Evaluation of drug interaction potential of Labisia pumila (Kacip Fatimah) and its constituents.

Manda VK, Dale OR, Awortwe C, Ali Z, Khan IA, Walker LA, Khan SI - Front Pharmacol (2014)

Induction of PXR by fatimahol and rifampicin (A) and inhibition of rifampicin mediated induction of PXR by Labisia pumila methanol extract and its constituents (B) at indicated concentrations. Ketoconazole (KTZ) was used as a positive control in the inhibition assay. *P < 0.05, **P < 0.01, and ***P < 0.001, determined by One way ANOVA, followed by Dunnett’s multiple comparison tests. The data are represented as mean ± SD of triplicate measurements in three independent experiments.
© Copyright Policy - open-access
Related In: Results  -  Collection

License
Show All Figures
getmorefigures.php?uid=PMC4126480&req=5

Figure 7: Induction of PXR by fatimahol and rifampicin (A) and inhibition of rifampicin mediated induction of PXR by Labisia pumila methanol extract and its constituents (B) at indicated concentrations. Ketoconazole (KTZ) was used as a positive control in the inhibition assay. *P < 0.05, **P < 0.01, and ***P < 0.001, determined by One way ANOVA, followed by Dunnett’s multiple comparison tests. The data are represented as mean ± SD of triplicate measurements in three independent experiments.
Mentions: Finally, we looked at the modulation of PXR activity by the extract and the constituents using a reporter gene assay in HepG2 cells. One of the alky phenols, fatimahol, significantly induced PXR activity (1.8-fold) at the highest tested concentration of 30 μM, while at lower concentration the effect was not significant Figure 7A. These results suggest that there is no effect on the PXR activation by KF extract or its constituents. The positive control, rifampicin (10 μM) caused a fourfold induction in PXR activity which is in agreement with previous reports (Li and Chiang, 2006; Figure 7A). On the other hand, the methanolic extract (3–30 μg/mL) and the two saponins (primulanin and ardisimamilloside H; 3–30 μM) dose dependently decreased rifampicin-induced PXR activity (Figure 7B). These results indicate that L. pumila and its constituents significantly modulate the activity of PXR and thereby could affect the downstream genes involved in PXR signaling. Additionally, no cytotoxicity was observed toward HepG2 cells with either KF methanolic extract or its constituents up to the highest tested concentration of 30 μg/mL or 30 μM (data not shown) confirming that the inhibition of PXR as seen with methanolic extract and the two saponins is not due to the toxicity toward HepG2 cells.

Bottom Line: The extract of L. pumila showed a significant time dependent inhibition (TDI) of CYP3A4, reversible inhibition of CYP2C9 and 2C19 and a weak inhibition of 1A2 and 2D6 as well as an inhibition of P-gp and rifampicin-induced PXR activation.The alkyl phenols inhibited CYP3A4 (TDI), CYP2C9, and 2C19 (reversible) while saponins inhibited P-gp and PXR.In conclusion, L. pumila and its constituents showed significant modulation of all three regulatory proteins (CYPs, P-gp, and PXR) suggesting a potential to alter the pharmacokinetic and pharmacodynamic properties of conventional drugs if used concomitantly.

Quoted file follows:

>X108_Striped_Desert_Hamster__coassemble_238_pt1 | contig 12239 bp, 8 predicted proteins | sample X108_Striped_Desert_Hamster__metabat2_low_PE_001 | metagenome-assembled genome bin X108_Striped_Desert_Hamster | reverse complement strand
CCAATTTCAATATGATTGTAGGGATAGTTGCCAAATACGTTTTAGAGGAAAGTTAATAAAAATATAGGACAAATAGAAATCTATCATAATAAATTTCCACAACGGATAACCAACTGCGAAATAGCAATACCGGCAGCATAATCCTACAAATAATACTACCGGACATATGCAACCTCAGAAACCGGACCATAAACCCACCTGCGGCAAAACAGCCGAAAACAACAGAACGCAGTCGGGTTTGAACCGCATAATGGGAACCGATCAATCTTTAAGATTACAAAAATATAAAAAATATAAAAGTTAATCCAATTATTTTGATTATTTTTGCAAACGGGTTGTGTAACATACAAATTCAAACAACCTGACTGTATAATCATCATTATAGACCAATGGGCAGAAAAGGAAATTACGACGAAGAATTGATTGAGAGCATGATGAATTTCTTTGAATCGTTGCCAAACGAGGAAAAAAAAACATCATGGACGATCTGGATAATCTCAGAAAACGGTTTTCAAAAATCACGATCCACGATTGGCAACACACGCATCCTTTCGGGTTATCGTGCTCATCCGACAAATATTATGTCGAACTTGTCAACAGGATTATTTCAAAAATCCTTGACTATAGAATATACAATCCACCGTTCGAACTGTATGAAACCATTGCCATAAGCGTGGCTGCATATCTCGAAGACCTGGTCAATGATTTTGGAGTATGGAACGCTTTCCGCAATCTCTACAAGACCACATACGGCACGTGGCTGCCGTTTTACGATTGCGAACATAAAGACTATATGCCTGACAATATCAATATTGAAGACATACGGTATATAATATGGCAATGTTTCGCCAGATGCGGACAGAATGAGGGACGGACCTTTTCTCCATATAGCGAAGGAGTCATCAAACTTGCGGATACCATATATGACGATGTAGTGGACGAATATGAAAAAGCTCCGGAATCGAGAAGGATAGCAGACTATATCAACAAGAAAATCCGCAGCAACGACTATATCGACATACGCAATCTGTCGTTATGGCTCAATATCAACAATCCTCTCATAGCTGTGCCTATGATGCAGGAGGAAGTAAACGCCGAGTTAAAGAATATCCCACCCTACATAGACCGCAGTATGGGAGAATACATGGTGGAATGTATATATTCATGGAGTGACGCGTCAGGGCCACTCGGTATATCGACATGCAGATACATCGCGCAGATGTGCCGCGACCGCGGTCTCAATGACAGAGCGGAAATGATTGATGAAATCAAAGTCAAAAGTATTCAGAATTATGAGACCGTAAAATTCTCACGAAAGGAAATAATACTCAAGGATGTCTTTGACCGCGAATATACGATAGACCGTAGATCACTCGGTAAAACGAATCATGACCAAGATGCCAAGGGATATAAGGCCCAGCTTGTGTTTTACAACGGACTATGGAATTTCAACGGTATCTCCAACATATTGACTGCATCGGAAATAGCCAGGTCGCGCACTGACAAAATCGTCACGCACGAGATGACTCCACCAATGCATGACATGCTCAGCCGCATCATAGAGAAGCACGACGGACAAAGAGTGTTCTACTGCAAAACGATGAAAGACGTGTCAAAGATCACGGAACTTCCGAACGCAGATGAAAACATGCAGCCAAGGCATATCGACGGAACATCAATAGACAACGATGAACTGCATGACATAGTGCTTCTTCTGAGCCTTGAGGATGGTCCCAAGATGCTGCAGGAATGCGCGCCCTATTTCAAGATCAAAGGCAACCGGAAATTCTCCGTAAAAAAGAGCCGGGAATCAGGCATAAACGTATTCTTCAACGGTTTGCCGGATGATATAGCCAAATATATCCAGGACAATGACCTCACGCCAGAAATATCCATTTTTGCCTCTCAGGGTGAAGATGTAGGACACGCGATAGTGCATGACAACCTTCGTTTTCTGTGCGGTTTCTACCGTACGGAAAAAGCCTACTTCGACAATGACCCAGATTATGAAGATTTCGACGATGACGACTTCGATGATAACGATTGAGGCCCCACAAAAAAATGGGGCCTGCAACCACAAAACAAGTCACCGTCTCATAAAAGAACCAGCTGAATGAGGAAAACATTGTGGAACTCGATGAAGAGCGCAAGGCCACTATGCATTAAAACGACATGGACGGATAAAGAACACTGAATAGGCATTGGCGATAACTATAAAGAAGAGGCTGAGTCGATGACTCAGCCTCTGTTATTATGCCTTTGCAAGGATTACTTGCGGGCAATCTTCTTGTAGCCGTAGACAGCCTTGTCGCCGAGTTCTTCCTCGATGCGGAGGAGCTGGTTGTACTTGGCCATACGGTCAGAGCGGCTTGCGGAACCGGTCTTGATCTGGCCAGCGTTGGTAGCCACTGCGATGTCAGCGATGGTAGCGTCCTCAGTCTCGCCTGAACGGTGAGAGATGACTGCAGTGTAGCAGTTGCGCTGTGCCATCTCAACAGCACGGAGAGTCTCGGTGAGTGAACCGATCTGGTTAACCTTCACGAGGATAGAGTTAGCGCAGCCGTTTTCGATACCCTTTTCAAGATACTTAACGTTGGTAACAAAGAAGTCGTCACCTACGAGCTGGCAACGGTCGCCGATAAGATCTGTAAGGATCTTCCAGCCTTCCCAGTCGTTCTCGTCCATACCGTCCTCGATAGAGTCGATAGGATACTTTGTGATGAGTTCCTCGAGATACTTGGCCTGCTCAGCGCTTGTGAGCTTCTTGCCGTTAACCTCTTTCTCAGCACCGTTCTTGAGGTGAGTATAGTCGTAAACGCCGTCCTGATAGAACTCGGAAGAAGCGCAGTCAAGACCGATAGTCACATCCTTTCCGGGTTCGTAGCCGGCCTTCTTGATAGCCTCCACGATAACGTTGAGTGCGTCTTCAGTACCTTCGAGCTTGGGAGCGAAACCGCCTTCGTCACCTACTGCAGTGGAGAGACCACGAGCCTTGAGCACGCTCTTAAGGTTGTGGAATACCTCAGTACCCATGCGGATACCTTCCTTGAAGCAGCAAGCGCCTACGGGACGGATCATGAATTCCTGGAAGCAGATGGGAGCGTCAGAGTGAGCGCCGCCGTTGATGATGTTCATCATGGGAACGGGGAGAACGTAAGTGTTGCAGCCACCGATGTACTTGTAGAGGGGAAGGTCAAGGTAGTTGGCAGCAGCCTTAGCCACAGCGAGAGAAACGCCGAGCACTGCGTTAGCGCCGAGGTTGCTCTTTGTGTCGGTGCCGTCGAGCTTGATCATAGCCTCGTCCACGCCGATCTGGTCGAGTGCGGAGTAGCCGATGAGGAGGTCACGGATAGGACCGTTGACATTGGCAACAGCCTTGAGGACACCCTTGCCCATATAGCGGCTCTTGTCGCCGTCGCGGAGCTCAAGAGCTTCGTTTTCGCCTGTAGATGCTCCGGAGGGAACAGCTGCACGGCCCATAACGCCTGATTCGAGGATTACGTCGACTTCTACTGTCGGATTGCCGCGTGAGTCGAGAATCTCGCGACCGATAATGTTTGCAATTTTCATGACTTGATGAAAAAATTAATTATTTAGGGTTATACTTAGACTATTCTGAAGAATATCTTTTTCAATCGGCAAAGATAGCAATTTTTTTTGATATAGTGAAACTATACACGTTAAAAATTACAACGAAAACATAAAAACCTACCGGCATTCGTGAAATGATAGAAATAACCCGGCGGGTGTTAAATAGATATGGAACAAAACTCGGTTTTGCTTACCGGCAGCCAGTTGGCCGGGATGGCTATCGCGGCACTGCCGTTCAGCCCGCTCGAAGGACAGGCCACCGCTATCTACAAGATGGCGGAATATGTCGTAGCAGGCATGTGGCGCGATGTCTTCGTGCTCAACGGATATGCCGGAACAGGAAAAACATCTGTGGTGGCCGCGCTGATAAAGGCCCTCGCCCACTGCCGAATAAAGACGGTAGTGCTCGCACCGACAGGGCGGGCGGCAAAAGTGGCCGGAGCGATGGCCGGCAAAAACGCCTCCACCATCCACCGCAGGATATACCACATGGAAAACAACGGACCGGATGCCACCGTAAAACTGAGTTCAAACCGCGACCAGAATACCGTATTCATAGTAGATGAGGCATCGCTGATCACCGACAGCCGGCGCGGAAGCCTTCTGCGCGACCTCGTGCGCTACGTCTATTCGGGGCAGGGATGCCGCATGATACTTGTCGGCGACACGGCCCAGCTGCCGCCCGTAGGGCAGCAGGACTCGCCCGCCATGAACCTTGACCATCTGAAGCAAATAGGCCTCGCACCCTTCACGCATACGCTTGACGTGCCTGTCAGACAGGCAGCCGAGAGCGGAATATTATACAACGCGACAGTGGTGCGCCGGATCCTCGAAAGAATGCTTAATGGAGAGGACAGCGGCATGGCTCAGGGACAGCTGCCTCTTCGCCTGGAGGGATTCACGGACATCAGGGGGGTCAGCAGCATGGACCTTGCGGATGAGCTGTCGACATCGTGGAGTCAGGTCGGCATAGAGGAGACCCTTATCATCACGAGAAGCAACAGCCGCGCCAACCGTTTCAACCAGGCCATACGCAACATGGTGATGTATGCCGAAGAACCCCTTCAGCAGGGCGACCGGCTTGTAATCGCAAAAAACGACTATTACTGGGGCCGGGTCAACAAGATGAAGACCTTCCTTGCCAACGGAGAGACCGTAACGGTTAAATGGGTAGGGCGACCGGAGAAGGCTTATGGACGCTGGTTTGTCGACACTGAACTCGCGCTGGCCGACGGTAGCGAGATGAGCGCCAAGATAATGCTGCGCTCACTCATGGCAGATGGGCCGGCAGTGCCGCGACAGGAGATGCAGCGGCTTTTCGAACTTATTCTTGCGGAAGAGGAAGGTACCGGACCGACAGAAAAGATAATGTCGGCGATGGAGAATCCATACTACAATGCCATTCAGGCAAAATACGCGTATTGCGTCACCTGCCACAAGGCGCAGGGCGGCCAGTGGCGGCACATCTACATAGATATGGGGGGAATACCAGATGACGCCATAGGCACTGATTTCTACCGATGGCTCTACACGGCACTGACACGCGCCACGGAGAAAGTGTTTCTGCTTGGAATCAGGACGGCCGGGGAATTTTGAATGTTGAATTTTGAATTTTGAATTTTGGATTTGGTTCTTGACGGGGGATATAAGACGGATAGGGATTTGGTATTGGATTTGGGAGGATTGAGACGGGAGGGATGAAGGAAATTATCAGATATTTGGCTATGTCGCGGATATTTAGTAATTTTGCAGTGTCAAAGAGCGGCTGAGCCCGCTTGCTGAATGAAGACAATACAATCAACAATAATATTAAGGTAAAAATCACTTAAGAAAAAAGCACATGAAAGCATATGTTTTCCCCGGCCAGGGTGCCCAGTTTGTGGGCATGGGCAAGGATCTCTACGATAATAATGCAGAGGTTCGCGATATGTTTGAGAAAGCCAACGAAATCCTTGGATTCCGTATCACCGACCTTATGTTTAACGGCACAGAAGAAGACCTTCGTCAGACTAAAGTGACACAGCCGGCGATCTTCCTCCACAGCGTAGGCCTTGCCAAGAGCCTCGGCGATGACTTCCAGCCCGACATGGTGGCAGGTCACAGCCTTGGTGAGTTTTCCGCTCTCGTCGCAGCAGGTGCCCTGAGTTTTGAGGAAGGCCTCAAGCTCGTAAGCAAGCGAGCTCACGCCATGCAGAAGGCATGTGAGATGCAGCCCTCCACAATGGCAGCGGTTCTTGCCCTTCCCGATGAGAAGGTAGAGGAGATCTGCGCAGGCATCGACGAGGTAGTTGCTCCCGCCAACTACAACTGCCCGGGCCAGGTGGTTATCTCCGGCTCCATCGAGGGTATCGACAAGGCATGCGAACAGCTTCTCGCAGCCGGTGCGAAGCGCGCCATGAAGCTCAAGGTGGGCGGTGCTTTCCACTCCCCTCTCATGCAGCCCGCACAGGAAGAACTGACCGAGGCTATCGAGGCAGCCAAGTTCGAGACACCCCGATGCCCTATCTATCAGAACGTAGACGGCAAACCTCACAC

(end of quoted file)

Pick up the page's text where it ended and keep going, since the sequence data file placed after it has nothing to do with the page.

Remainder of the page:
View Article: PubMed Central - PubMed

Affiliation: National Center for Natural Products Research, School of Pharmacy, The University of Mississippi Oxford, MS, USA.

ABSTRACT
Labisia pumila (Kacip Fatimah) is a popular herb in Malaysia that has been traditionally used in a number of women's health applications such as to improve libido, relieve postmenopausal symptoms, and to facilitate or hasten delivery in childbirth. In addition, the constituents of this plant have been reported to possess anticancer, antioxidant, and anti-inflammatory properties. Clinical studies have indicated that cytochrome P450s (CYPs), P-glycoprotein (P-gp), and Pregnane X receptor (PXR) are the three main modulators of drug-drug interactions which alter the absorption, distribution, and metabolism of drugs. Given the widespread use of Kacip Fatimah in dietary supplements, the current study focuses on determining the potential of its constituents to affect the activities of CYPs, P-gp, or PXR using in vitro assays which may provide useful information toward the risk of herb-drug interaction with concomitantly used drugs. Six compounds isolated from the roots of L. pumila (2 saponins and 4 alkyl phenols) were tested, in addition to the methanolic extract. The extract of L. pumila showed a significant time dependent inhibition (TDI) of CYP3A4, reversible inhibition of CYP2C9 and 2C19 and a weak inhibition of 1A2 and 2D6 as well as an inhibition of P-gp and rifampicin-induced PXR activation. The alkyl phenols inhibited CYP3A4 (TDI), CYP2C9, and 2C19 (reversible) while saponins inhibited P-gp and PXR. In conclusion, L. pumila and its constituents showed significant modulation of all three regulatory proteins (CYPs, P-gp, and PXR) suggesting a potential to alter the pharmacokinetic and pharmacodynamic properties of conventional drugs if used concomitantly.

No MeSH data available.


Related in: MedlinePlus